THPE045 - Poster Exhibition
Reducing tobacco-associated morbidity and mortaltiy among people living with HIV (PLHIV): prevalence, screening and treatment referrals
B. Agins1, W. Chow2, A. Bowes1, D. Ng1, K. Schneider2, C. Wells1, T. Matthews3, L. Hirschhorn2
1NYS Dept of Health AIDS Institute, HIVQUAL-US, New York, United States, 2JSI Research and Training Institute, Inc., Boston, United States, 3HRSA, HIV/AIDS Bureau, Rockville, United States
Background: Tobacco use among people living with HIV/AIDS (PLWHA) threatens the improvements in life expectancy and quality of life made possible by antiretroviral therapy. Targeted screening and cessation programs are imperative to reduce the burden of tobacco-related morbidity and mortality among PLWHA from cancer, cardiovascular disease, and pulmonary disease.
We describe rates of screening , active use and receipt of cessation counseling and patient factors associated with differences in receipt of these interventions in a national sample of clinics participating in HIVQUAL-US, a national quality improvement (QI) capacity building initiative.
Methods: HIVQUAL-US supports clinics funded through the Ryan White HIV Program to provide care to underserved populations in the United States. Clinics submit patient-level performance measurement data including tobacco screening during the review year and cessation counseling for active users . Univariate analysis and multivariate logistic regression using GEE were used with p< .05 considered significant.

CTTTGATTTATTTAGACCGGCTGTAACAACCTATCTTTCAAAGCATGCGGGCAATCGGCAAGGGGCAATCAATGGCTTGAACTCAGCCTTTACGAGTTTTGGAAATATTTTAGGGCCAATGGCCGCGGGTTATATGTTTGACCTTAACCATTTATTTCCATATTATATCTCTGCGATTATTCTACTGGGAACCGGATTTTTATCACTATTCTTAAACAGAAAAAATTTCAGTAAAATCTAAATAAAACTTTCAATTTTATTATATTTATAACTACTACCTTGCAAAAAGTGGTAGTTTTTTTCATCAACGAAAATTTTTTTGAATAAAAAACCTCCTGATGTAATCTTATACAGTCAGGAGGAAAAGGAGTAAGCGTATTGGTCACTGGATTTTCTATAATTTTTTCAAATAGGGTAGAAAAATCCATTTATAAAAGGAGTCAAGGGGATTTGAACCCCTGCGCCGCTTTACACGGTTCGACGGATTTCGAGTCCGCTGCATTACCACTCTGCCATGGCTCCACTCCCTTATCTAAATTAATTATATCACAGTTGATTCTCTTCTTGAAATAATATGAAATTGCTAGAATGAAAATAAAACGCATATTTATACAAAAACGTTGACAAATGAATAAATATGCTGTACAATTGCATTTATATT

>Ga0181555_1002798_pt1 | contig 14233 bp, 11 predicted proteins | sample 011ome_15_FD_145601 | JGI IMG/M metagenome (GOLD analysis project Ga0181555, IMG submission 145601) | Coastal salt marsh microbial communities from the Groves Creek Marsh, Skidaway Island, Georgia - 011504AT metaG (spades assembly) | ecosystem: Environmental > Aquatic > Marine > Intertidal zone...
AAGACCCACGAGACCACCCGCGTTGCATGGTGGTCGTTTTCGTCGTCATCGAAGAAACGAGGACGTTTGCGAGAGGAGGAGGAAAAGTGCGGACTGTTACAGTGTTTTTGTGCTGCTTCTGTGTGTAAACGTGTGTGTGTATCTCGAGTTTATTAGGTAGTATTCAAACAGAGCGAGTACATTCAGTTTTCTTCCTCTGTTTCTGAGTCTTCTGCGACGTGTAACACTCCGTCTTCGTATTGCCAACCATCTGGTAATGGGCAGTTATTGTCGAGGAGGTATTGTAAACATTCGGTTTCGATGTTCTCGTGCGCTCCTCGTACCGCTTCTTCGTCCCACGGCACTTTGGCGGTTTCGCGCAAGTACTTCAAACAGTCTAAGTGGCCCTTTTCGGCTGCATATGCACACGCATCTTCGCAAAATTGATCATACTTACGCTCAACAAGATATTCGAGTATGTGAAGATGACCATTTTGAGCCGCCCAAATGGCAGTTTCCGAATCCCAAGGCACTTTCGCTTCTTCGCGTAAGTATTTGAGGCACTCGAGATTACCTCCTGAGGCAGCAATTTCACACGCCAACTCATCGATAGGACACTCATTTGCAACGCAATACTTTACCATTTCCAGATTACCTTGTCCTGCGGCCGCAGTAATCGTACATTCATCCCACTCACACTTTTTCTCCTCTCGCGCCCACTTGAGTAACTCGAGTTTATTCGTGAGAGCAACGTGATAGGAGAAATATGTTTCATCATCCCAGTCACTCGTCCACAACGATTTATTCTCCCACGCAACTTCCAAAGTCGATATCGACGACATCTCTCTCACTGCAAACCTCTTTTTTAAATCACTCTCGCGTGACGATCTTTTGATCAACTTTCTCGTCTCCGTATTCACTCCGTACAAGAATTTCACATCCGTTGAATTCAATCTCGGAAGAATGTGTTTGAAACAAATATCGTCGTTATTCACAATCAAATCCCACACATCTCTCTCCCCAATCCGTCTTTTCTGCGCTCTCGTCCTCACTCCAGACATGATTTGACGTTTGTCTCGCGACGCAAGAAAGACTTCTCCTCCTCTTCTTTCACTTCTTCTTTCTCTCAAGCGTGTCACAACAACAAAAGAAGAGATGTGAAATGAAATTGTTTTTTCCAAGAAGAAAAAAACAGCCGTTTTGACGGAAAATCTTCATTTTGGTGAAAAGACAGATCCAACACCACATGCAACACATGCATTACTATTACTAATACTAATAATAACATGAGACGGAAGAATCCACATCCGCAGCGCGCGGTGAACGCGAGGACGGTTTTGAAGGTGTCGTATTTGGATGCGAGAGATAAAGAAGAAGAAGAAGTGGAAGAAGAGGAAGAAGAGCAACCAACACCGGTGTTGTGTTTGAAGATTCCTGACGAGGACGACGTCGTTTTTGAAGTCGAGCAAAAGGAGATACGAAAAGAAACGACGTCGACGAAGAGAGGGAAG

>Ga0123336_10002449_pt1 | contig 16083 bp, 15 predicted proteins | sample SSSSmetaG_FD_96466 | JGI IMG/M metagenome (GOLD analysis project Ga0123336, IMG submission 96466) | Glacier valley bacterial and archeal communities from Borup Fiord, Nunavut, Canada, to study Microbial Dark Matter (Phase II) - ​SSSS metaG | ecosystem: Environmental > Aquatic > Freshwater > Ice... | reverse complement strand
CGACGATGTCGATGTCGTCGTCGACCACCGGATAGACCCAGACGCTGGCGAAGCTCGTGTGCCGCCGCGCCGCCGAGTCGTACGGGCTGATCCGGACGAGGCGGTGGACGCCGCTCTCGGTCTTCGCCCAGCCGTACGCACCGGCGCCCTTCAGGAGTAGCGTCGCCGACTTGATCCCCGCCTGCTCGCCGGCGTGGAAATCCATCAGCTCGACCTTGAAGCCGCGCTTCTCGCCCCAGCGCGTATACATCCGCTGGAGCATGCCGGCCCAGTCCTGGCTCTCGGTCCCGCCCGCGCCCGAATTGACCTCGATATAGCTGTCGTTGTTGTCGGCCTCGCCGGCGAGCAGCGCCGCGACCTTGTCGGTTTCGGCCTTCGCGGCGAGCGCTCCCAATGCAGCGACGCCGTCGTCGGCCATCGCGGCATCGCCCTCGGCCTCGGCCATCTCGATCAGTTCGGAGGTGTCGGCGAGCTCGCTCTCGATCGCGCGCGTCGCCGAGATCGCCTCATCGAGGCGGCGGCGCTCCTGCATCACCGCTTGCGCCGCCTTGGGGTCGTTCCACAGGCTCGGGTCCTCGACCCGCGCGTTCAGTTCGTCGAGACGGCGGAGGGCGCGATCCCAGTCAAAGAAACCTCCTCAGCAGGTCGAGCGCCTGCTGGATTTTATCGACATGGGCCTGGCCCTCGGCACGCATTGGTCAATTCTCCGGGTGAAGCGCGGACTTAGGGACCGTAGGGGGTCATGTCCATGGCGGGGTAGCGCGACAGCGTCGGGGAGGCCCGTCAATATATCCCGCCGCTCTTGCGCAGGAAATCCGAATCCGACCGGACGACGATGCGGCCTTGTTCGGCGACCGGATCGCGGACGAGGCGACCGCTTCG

Results: Two-hundred and four clinics submitted data on 10,819 patients (mean 53 per clinic). The average clinic rates for tobacco use screening was 81.7% (range 17.5-100%), with 42.3% of patients reporting active use (range 0-100%), of whom an average 77.9% (range 0-100%) received cessation counseling. Rates among different settings and patient groups are summarized in table 1.
|Univariate Results||Tobacco Use Screening||Current Use||Cessation Counseling|
|IDU RISK: Yes/
|AGE 50+: Yes/
In the multivariate model (table 2), patients with IDU risk were more likely to be screened and use tobacco, but less likely to have documentation of cessation counseling. PLWHA who were > 50 years and from racial/ethnic minorities were less likely to report current use, with no differences seen on screening or cessation counseling.
|Characteristic||Tobacco Use Screening||Current Use||Cessation Counseling|
|Male||0.96 (0.87-1.06)||1.10 (1.00-1.21)||0.98 (0.85-1.14)|
|IDU Risk||1.23 (1.07-1.42)**||2.86 (2.50-3.26)***||0.84 (0.74-0.95)**|
|Minority||0.91 (0.80-1.04)||0.66 (0.57-0.76)***||0.87 (0.75-1.01)|
|Over 50||1.00 (0.91-1.09)||0.77 (0.70-0.85)***||1.06 (0.91-1.22)|
|Hospital-based clinic||0.90 (0.56-1.46)||1.01 (0.82-1.23)||1.23 (0.73-2.07)|
|Adjusted odds ratios (95% CI) shown.|
|Reference categories: female, no IDU risk, white non-Hispanic; age 50 or below; non-hospital clinic|
|*p<o.05; ** p<0.01; ***p<0.0001|
Conclusions: Screening rates were relatively high but leave room for improvement. High rates of tobacco use were seen highlighting the need for increasing work to ensure delivery of effective services to help PLWHA reduce tobacco-associated morbidity and mortality
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